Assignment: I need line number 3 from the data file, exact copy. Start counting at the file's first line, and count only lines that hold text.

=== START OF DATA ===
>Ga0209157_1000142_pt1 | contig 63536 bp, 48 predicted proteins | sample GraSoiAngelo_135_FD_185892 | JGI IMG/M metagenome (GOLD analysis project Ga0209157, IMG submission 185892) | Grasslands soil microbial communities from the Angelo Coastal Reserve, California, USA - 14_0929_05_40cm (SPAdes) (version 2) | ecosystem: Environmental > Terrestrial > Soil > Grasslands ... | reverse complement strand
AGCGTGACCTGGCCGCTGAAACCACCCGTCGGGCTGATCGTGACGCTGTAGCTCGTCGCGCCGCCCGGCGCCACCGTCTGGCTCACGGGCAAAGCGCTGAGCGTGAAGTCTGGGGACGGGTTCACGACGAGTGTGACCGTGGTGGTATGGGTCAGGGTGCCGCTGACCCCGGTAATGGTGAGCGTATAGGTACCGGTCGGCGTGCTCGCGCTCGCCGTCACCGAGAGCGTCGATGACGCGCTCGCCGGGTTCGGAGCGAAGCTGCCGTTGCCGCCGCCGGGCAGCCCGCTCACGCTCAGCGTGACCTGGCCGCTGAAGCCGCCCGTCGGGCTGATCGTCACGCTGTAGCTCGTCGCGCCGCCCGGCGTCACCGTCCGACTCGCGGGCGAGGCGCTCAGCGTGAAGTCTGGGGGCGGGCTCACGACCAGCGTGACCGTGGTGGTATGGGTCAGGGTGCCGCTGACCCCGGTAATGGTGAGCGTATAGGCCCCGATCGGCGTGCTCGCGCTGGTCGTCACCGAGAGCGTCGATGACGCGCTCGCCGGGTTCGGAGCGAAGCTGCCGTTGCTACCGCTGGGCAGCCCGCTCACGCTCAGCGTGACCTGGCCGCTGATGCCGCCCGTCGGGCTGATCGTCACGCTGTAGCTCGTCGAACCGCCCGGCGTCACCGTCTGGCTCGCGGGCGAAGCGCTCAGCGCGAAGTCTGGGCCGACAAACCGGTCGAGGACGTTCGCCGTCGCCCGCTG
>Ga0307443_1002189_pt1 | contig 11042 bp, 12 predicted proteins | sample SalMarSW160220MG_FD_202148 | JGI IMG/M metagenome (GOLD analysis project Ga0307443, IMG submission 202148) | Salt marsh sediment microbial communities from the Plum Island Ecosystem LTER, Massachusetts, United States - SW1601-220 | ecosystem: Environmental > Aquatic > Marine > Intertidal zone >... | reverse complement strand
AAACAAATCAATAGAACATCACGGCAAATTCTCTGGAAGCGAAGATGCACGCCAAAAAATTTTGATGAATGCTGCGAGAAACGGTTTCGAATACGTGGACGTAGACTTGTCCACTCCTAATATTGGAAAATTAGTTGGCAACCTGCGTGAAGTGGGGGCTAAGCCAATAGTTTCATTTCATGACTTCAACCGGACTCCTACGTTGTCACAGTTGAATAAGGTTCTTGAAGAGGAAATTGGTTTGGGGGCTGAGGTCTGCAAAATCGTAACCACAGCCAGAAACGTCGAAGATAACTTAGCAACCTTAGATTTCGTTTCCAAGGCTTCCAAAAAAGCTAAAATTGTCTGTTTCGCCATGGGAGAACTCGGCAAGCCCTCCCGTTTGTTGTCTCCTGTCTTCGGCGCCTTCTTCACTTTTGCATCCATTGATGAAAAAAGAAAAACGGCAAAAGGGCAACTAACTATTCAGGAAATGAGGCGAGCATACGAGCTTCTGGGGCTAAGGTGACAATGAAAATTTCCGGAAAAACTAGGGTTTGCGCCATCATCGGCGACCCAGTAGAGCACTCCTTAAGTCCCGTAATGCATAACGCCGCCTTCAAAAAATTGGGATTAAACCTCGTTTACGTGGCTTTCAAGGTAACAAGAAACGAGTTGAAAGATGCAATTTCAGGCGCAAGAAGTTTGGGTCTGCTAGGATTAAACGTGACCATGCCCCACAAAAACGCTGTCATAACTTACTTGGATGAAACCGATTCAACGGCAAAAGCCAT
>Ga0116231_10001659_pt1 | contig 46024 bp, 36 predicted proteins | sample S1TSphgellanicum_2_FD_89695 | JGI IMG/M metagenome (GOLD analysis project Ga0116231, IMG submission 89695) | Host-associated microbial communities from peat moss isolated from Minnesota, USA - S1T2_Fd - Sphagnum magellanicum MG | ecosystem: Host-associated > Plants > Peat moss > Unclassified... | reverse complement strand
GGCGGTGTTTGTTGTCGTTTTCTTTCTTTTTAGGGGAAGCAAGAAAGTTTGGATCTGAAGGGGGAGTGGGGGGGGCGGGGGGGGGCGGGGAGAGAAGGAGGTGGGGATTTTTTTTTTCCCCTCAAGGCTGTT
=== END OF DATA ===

>Ga0307443_1002189_pt1 | contig 11042 bp, 12 predicted proteins | sample SalMarSW160220MG_FD_202148 | JGI IMG/M metagenome (GOLD analysis project Ga0307443, IMG submission 202148) | Salt marsh sediment microbial communities from the Plum Island Ecosystem LTER, Massachusetts, United States - SW1601-220 | ecosystem: Environmental > Aquatic > Marine > Intertidal zone >... | reverse complement strand